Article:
Research projects that deal with privacy issues or otherwise sensitive data require additional measures to protect these data.
Protective measures may involve storage and access restrictions. Other measures render the data less sensitive by anonymising or encrypting the data. Especially in the phase of collecting data, careful attention should be paid to transportation and sending of data. The way data are shared with other researchers is also an important question. Cooperating partners should first of all agree on protective measures before they start to collect data.
Funders often require a detailed description of the data protection procedures. If the data management of the project is in accordance with applicable laws and regulations, the Data Protection Officer will provide a declaration accordingly.
The Data Protection Officer advises on the protection of research data in cooperation with Leiden University's security officer. When funders require a description of security procedures for certain research projects, the Data Protection Officer can validate the procedures. On request and when applicable, she can give out a declaration stating that measures match the university’s security policy.
Measures for the protection of personal data
Firstly, ask yourself which personal data are really necessary for your research, if any. Do not collect more than you really need. Take special care to guarantee the confidentiality of special personal data such as religion, health issues, or political orientation.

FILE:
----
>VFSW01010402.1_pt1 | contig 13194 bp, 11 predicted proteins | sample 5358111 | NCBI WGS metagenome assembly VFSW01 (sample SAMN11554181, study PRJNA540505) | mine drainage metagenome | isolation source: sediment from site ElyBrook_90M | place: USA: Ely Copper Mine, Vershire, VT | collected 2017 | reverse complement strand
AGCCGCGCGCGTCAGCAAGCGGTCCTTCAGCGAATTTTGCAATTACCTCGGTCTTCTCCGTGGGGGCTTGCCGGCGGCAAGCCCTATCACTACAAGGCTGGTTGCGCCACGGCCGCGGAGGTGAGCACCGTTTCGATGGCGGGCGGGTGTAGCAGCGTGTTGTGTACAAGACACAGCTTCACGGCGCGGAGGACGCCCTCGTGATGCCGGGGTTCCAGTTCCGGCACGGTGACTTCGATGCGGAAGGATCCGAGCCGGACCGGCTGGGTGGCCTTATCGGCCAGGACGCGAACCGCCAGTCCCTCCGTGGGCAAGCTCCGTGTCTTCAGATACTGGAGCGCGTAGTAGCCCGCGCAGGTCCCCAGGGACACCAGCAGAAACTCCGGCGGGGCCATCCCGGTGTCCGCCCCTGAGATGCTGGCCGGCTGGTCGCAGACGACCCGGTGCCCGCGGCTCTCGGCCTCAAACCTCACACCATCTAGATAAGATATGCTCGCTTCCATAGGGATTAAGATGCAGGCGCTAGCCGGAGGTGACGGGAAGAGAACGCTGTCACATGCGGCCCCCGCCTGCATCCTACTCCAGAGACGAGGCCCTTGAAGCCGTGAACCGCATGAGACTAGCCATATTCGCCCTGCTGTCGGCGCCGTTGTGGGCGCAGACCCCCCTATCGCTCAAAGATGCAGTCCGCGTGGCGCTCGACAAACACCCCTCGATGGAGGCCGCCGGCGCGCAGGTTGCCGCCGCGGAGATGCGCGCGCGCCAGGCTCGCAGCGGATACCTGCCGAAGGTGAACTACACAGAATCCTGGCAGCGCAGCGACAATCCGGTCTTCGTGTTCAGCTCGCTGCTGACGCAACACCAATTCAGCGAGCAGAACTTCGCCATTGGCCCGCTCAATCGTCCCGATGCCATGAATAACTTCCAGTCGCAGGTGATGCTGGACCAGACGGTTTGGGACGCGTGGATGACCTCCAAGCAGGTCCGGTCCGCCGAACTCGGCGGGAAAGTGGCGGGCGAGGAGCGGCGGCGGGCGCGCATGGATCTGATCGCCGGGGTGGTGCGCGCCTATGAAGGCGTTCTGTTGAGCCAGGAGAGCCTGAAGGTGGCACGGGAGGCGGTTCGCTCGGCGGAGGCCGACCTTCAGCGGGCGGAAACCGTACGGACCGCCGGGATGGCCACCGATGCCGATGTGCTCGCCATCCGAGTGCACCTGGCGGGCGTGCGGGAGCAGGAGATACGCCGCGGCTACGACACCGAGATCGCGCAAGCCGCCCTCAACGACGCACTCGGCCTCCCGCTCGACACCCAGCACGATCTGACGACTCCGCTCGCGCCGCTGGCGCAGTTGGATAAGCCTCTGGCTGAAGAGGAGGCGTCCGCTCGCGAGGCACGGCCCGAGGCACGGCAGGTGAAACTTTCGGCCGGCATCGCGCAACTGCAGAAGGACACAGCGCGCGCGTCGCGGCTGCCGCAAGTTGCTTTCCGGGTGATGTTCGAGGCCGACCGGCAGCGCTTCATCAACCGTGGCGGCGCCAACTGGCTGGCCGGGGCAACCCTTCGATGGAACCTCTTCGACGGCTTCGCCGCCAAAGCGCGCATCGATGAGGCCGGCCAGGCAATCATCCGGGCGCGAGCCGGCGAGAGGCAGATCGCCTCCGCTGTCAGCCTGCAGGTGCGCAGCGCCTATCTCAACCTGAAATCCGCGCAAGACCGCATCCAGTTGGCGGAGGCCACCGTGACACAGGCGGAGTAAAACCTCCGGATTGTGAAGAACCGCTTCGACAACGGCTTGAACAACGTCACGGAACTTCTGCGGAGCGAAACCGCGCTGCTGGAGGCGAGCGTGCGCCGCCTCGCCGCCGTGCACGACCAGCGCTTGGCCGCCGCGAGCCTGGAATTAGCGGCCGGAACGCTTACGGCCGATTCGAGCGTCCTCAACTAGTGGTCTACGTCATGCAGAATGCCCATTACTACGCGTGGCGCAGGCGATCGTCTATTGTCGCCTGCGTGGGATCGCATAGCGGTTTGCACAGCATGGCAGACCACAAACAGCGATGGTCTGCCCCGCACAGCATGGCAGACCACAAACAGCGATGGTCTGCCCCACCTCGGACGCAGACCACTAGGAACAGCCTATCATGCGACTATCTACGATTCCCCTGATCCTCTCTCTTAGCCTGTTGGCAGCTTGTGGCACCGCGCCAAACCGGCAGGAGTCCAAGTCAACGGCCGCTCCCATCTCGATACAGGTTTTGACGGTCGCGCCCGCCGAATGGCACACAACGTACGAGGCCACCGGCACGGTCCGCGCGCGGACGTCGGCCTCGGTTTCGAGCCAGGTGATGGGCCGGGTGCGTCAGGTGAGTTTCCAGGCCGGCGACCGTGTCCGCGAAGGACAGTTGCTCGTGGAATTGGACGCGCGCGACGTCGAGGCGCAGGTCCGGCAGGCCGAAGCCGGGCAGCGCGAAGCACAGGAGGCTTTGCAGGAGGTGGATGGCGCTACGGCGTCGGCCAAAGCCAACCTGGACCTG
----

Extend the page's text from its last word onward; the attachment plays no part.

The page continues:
We recommend that you separate any data that can be linked to a person from the data you actually need for your research at the earliest possible stage of data collection. If this is not possible, be careful with transporting or uploading your data. Surfdrive may be an alternative for using GoogleDrive or Dropbox. The last two mentioned are not authorized for the management of personal data. USB devices or laptop can be protected with a password; data can also be encrypted.
Additionally, you can avoid issues of confidentiality by anonymisation
or pseudonyms. Audiovisual data are difficult to anonymise. For this type of data access restriction may be the only suitable solution.
Finally, personal data are best kept at a limited number of locations for storage and back-up, off-line. Confidential data should be destroyed at the end of a project within the period of time required by law (at this moment within six months after your research finishes). Simply removing a file may not always be sufficient to destroy the data entirely.
The legal obligation to report data leakage continues to exist within the setting of the latest European privacy legislation, GDPR. A data leak is considered to be a breach of technical and organisational measures to secure personal data against loss or against any form of unlawful processing by third parties, such as publication of passwords, theft of a laptop without password protection, or the loss of a USB stick with research data that have not been encrypted. In the case of a data leak, the ISSC must be notified immediately by telephone, 071-5278888, or by email, firstname.lastname@example.org
In case of doubt, you may contact the information manager of your unit.